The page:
You Can't Take It With You (aka A Good Marriage) was written by Arthur Miller
The story is set in 1920's New York City, where Arthur Miller lived for most of his life. He was a famous playwright at the time of this novel and won seven Oscars for it. In addition, this is one of his last plays for Broadway.
Alice Sycamore (Georgina de Roos) falls for the lawyer's son Tony Kirks (James Stewart) but when he announces that he will marry Alice's neighbor, Penny Smith (Anne Bancroft), Alice's eccentric extended family–including hapless novice dancer Essie Smith (Ann Miller), philosophical grandfather Martin Vonhof (Lionel Barrymore) and eccentric father, Paul (Samuel S. Hurst), are too unorthodox for the well-to-do Kirbys. The family's eclectic mix of cultures and personalities also makes them a difficult bunch to get along with, so Alice moves out, taking her daughter with her.
Now it is the time for Alice to find her way back home to her own native Los Angeles, where Martin Vonhof (Tom Courtenay Whitford) has opened his own law firm. Alice becomes part of a small yet intriguing, multi-cultural community in the East Village of Manhattan, where she finds herself in the company of Peter Sellers, John Gielgud, Donald Sutherland and other notable figures from the world of entertainment.
However, Martin vonhof soon begins to take Alice for granted. At first she believes that he's a kind and gentle man, even when the two start dating. But after they begin having children together, Alice suddenly realizes that her husband doesn't share her interests or feelings. Things get even worse, however, when a man named Ben, who seems to have an agenda against Alice's family, tries to kidnap their daughter for money.
When Alice finally decides to argue with her husband about his relationship to her, he tells her that he will never consider divorcing her because he wants to keep the kids. children with him. Alice asks to become his legal wife and, but this does not suit Martin, who refuses. And when Alice discovers that her mother-in-law (played by Ann Miller) has a secret relationship with her boyfriend, the conflict in their relationship becomes even more complicated.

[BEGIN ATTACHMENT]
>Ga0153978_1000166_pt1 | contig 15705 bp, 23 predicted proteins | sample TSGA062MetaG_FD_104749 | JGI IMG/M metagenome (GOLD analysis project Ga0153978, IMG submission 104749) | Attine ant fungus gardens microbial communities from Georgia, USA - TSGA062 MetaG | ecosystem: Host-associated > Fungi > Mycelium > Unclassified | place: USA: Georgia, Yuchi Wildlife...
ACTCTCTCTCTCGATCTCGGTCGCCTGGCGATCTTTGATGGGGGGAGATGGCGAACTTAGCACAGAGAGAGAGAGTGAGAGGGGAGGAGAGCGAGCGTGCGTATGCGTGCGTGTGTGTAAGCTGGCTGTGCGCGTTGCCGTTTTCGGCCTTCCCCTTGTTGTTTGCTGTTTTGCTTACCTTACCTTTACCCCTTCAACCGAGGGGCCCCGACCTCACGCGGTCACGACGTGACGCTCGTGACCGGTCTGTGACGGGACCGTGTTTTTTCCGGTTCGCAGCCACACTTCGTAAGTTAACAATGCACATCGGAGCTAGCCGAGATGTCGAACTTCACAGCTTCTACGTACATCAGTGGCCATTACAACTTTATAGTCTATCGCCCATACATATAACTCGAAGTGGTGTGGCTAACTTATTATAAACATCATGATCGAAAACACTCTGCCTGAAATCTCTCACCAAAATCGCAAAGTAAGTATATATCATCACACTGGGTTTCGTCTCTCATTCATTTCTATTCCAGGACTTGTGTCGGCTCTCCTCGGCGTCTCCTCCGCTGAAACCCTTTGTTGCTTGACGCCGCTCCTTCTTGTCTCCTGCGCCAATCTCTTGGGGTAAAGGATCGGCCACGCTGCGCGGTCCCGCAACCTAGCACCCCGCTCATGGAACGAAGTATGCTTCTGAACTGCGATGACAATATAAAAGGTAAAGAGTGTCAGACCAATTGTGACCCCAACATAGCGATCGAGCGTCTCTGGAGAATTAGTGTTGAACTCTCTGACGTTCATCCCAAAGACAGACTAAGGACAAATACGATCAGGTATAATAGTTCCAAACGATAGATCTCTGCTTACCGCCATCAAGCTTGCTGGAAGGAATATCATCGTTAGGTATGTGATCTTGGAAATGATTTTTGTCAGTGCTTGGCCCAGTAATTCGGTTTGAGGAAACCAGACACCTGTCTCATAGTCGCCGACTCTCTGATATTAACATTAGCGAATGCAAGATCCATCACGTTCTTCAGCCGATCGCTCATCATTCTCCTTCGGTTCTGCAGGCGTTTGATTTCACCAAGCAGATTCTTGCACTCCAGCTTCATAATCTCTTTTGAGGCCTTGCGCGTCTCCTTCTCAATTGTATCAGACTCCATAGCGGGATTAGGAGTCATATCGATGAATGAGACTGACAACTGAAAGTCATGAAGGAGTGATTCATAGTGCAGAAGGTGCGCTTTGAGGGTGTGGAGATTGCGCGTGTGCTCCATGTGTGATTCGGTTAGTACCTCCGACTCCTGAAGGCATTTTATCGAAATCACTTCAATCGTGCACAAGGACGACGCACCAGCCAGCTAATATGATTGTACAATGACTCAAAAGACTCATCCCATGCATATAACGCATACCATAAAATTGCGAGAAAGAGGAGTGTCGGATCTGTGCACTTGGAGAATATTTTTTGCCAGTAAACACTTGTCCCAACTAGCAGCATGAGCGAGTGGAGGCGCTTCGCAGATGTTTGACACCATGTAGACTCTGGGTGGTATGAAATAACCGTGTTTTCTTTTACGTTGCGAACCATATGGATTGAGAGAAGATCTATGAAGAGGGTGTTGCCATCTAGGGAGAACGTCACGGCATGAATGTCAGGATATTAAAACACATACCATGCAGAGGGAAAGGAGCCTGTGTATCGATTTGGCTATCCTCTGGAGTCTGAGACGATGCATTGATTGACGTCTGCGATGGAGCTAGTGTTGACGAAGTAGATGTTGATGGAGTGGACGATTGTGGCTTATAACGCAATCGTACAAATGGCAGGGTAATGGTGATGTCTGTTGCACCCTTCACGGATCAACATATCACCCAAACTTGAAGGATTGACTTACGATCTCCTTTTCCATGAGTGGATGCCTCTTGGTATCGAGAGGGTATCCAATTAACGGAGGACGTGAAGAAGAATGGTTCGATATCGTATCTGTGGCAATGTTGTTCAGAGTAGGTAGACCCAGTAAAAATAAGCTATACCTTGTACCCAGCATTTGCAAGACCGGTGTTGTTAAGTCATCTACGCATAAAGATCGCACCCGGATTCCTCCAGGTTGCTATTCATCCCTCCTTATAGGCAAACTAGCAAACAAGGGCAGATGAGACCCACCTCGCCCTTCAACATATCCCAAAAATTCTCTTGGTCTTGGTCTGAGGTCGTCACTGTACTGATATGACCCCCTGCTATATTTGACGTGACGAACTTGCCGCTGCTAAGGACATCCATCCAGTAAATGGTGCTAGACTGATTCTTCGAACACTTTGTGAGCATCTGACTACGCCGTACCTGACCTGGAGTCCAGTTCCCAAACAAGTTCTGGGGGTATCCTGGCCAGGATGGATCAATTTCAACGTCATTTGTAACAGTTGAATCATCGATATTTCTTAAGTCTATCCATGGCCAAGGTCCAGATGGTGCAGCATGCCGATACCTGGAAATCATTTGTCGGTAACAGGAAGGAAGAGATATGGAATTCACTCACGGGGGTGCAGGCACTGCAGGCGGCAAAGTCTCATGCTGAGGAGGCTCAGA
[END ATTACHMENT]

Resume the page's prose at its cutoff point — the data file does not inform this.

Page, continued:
Martin Wönhof's brother, a journalist, helps Alice understand the importance of a married couple and what his family means to him. He also explains why he married his brother not only for financial gain, but also for emotional support. After the two families come to an agreement, Martin begins to respect his family and feels better. But then a chance encounter with a beautiful woman in a bookstore leads Alice on a journey that brings them both closer together. With the help of her new friend, Alice learns to appreciate her mother-in-law and accept her husband.
However, everything does not remain happy and peaceful for long when Martin van den Hoof falls ill and Alice is forced to travel to Paris to find a cure for his illness. This brings her closer to her family again, although she is still uncomfortable sharing her feelings for her mother-in-law. Traveling with the women she meets, Alice gradually realizes that love is not always an emotion that we experience instantly, but a gradual process over time.
Though some parts are predictable, there are also many unexpected twists and turns that make The Woman In Red a refreshing and very entertaining film. It's definitely worth watching to see how Alice and Martin's relationship changes over time. After all, it's hard to be in love with someone you're not even sure of! However, I'm still not sure if Alice's story will live up to its hype. reputation.